Placement worrisome for tax question
By Steve Estes
Page 8 of long ballot may frustrate voters
This year’s general election day, Tuesday, Nov. 6 will feature one of the longest ballots in recent history.
And that, according to county commissioners, might well bode ill for the county’s referendum on extending the one-cent infrastructure sales tax.
The ballot is eight pages long, four pages printed on both sides. The sales tax referendum question is located on the last page as the next-to-last item.
County Commissioner Heather Carruthers said she is concerned that voters will simply give up before they reach the end of the ballot and the question that is vitally important to Monroe County.
The one-cent sales tax has been in place for 22 years and has financed large chunks of the wastewater systems for Baypoint, Big Coppitt, and Key Largo, as well as capital projects such as the Murray Nelson Government Center in Key Largo, the Key Largo Community Park, the Big Pine Community Park, part of the freight for the new airport terminal in Key West, the purchase of the disaster recovery center on Big Pine Key that currently houses Habitat for Humanity and other, smaller projects.
About $20 million in unspent money from that fund will go toward jump starting the Cudjoe Regional Wastewater system in the Lower Keys in the very near future.
But that money stream is set to come to an end in 2018, and county officials say they need the revenue stream to continue to finish state-mandated sewer systems, particularly the Cudjoe Regional.
Users of the system are being assessed $4,500 per equivalent dwelling unit. An EDU is roughly equal to the average water flow for a single family home. Most commercial facilities are being assessed multiple EDUs, however, so that users will pay about one-third of the system up front. The unspent sales tax money and a $30 million grant from the state will take care of another third, but county officials are relying on the continuation of the sales tax to pay for the remaining third.
According to County Administrator Roman Gastesi, visitors to the Keys pay about half of the annual sales tax revenue, which, “makes this a good deal for the county residents.”
Officials estimate that the tax will generate about $13 million yearly for the county coffers. The referendum is worded so that all the money collected will be used to pay for wastewater projects until those projects are fully funded. After that, the money can be used for other capital projects.
The priority for any further money, says Gastesi, is county-maintained roads and bridges, an area where declining budgets have hit hard in recent years. He estimates the county is $30 million behind in funding road and bridge projects.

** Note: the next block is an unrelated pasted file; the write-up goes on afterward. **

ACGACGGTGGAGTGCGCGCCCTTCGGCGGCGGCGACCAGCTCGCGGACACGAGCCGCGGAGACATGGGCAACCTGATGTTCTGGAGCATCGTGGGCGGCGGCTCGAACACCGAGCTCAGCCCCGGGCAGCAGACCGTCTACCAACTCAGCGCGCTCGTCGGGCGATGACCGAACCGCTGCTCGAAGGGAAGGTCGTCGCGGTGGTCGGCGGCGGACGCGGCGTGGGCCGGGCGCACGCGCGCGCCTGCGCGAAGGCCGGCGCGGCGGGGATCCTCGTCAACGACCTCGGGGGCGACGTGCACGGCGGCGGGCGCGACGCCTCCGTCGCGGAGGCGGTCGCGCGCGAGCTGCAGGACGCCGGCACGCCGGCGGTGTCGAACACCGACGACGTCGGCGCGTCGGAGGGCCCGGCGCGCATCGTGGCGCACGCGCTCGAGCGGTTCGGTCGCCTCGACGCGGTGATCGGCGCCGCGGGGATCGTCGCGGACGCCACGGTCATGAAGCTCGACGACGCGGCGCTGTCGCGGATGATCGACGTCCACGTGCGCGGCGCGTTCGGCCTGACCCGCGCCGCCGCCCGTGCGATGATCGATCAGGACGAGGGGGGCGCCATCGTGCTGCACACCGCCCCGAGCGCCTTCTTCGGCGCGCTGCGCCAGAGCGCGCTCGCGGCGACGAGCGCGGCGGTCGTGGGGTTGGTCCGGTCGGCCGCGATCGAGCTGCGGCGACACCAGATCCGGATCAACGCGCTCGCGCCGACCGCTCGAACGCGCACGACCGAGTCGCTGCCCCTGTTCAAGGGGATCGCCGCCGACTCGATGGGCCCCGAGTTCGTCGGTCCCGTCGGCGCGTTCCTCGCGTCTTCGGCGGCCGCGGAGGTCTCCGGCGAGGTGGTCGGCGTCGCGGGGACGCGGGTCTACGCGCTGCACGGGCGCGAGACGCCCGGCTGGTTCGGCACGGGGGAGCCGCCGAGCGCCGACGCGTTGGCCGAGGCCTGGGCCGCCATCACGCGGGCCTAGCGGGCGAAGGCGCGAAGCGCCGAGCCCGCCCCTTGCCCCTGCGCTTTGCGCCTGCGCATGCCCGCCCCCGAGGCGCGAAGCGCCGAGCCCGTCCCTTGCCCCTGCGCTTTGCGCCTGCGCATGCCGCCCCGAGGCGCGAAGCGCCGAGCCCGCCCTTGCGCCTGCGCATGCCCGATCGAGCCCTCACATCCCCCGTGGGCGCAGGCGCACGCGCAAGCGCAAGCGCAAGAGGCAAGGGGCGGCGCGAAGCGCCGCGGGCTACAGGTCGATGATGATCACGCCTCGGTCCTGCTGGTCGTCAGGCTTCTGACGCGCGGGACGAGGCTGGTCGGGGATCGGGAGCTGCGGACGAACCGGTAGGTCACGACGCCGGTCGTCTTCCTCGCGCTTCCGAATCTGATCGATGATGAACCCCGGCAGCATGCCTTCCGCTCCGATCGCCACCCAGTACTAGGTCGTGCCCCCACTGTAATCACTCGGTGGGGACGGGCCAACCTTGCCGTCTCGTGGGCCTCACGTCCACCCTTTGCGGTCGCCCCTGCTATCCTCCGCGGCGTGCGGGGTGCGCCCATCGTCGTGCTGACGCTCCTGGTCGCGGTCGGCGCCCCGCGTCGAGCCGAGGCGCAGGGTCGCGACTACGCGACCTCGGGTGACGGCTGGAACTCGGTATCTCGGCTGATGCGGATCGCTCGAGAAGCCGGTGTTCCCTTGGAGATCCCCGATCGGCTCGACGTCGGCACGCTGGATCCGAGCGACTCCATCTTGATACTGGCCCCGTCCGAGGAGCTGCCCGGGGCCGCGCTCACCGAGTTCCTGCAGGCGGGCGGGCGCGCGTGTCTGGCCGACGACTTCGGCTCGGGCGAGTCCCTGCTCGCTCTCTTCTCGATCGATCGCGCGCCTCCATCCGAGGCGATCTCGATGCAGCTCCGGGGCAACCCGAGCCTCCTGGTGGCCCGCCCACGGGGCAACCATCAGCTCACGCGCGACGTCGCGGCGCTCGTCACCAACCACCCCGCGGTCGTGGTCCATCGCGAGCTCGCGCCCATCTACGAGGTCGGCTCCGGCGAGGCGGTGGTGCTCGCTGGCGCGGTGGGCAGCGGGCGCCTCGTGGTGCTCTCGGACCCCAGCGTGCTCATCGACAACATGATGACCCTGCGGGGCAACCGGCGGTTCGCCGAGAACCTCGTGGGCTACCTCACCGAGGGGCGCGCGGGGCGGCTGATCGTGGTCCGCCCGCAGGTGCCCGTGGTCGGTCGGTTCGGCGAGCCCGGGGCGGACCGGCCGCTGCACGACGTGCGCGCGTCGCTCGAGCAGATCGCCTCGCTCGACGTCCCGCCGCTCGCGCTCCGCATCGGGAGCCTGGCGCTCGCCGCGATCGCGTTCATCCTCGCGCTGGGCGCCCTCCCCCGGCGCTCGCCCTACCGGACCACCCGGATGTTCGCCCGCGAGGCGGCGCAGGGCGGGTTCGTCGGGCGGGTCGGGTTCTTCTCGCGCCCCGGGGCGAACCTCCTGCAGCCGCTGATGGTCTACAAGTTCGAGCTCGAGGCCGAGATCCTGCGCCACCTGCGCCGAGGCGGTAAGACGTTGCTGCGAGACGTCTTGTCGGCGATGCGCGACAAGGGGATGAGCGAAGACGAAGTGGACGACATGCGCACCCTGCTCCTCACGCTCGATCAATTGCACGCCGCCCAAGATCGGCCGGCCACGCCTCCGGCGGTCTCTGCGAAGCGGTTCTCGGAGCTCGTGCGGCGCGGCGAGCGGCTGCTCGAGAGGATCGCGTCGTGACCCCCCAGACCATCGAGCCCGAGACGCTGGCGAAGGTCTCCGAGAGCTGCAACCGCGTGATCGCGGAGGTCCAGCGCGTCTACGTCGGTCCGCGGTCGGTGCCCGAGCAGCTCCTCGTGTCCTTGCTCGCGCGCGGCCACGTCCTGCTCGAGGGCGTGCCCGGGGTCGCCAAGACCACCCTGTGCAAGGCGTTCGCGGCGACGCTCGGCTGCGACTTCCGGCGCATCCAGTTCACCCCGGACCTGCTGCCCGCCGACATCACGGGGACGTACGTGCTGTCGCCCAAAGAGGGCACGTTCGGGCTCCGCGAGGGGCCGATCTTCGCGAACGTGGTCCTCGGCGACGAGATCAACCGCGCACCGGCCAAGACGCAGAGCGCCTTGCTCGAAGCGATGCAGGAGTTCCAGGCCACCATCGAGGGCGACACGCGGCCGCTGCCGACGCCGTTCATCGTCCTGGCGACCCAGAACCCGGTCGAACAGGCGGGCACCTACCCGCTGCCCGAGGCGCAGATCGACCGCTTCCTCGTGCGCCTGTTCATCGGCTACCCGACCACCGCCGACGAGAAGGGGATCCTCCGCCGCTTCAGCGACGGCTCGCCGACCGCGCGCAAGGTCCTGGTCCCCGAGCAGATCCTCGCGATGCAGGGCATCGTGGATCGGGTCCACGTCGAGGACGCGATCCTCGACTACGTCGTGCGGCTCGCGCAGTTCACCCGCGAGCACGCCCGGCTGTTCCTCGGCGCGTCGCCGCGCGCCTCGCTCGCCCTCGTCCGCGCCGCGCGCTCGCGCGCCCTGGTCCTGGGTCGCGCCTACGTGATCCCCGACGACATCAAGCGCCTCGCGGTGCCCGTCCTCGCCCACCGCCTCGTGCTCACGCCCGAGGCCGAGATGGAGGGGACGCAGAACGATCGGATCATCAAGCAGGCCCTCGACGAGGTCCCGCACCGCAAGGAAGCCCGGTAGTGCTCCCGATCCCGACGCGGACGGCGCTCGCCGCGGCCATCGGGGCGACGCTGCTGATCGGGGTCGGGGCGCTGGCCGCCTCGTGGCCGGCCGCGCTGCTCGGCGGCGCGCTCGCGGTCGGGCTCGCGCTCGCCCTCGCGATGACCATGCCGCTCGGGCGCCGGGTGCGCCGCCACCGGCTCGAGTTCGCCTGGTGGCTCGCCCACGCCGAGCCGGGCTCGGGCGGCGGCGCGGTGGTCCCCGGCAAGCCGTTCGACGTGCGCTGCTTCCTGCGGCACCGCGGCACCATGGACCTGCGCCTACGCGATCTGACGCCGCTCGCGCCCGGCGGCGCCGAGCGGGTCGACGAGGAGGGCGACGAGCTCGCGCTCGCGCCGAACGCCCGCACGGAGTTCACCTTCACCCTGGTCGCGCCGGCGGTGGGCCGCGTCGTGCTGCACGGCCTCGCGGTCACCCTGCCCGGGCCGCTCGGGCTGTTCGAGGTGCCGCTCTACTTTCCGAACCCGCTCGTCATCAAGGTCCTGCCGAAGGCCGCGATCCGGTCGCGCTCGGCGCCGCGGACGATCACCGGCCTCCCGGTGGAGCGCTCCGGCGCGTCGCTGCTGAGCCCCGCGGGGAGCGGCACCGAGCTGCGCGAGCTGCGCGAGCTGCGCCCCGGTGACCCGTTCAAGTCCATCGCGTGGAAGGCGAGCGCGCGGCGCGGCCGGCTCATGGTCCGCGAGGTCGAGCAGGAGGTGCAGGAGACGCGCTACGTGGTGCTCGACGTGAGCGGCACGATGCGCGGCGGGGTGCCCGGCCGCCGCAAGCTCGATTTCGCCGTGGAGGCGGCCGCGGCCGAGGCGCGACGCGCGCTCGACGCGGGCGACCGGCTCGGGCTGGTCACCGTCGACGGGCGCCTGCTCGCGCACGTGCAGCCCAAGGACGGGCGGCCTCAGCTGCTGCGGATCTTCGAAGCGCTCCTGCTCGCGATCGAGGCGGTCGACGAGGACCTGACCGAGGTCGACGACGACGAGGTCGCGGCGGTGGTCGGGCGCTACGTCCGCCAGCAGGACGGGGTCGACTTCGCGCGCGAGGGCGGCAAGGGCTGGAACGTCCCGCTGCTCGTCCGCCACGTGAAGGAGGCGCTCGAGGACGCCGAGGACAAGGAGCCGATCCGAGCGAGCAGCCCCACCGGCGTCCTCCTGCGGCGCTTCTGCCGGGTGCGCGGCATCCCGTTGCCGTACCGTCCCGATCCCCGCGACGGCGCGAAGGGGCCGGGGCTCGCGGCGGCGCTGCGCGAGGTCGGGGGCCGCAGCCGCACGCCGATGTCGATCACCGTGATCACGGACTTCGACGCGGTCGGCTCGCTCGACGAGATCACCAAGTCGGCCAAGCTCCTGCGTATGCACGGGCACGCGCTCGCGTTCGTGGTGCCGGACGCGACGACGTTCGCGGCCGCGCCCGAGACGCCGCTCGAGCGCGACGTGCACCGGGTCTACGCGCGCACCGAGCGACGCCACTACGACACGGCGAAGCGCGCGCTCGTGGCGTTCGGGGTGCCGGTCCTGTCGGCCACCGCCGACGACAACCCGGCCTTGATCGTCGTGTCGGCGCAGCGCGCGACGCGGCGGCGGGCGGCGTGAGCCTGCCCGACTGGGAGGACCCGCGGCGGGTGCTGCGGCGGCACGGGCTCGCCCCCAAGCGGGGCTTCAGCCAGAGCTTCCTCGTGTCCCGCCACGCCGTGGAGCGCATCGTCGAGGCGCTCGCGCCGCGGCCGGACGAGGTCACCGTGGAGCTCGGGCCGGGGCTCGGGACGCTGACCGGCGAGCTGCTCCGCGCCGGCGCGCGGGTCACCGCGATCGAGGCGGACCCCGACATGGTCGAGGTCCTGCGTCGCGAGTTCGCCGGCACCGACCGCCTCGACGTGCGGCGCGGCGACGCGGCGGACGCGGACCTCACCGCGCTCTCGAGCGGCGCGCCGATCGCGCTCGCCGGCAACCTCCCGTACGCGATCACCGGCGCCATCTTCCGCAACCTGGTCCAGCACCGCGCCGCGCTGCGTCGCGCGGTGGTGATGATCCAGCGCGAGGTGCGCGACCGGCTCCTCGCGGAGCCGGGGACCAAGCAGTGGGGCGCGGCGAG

The county cannot use public funds to lobby for the passage of the sales tax, but commissioners can voice their personal opinions at any forum or gathering, and public money can be used to educate voters about the item’s placement on the ballot.
It was suggested that staff print placards to place outside polling places come November 6 to let voters know the location of the referendum on the ballot.
And between now and then, Gastesi urged commissioners to talk up the extension at every opportunity.
Outgoing District One Commissioner Kim Wigington said that what happens if the tax doesn’t pass has to be part of that discussion.
“If the sales tax fails, it means that everyone’s property taxes will go up to pay for the completion of the system” said Wigington.
The state has promised another $150 million for the wastewater development here, but it took five years to get the first $50 million installment, and the next three may never materialize, leaving the sales tax the best way to finish paying for what District Two Commissioner George Neugent maintains has been a $1 billion unfunded mandate to sewer the Keys.
“We went into this with the state and federal governments as partners. They have not held up their end of the partnership, and we are left with the mandate and no outside money to pay for it,” said Neugent.
The sales tax has been extended before by the voters, primarily on the backs of the voters in the Lower Keys. Upper Keys voters have turned down the tax extension previously even though they have received large chunks of funding from the tax revenues for wastewater and capital projects.
“This is not a new tax,” said Gastesi. “We have all been paying this tax for 22 years.”
If the referendum passes, the tax will be extended for another 15 years.
Commissioner Sylvia Murphy said the ballot placement could be problematic as well because it comes at the end of a string of 12 proposed Constitutional Amendments placed on the ballot by the state Legislature, most of which are expected to be soundly defeated.
“People may get in the habit of voting no on the amendments and just let that carry over to the tax question,” said Murphy. “Maybe we should encourage people to start at the back of the ballot and work forward.”
Should the tax extension not pass in November, the county’s fall back is to raise the money through property tax levies, something none of the seated commissioners have supported, but that might not have to happen right away, said Neugent.
“By placing the referendum on the ballot four years early, we can take another bite at the apple if we have to in coming election cycles,” said Neugent.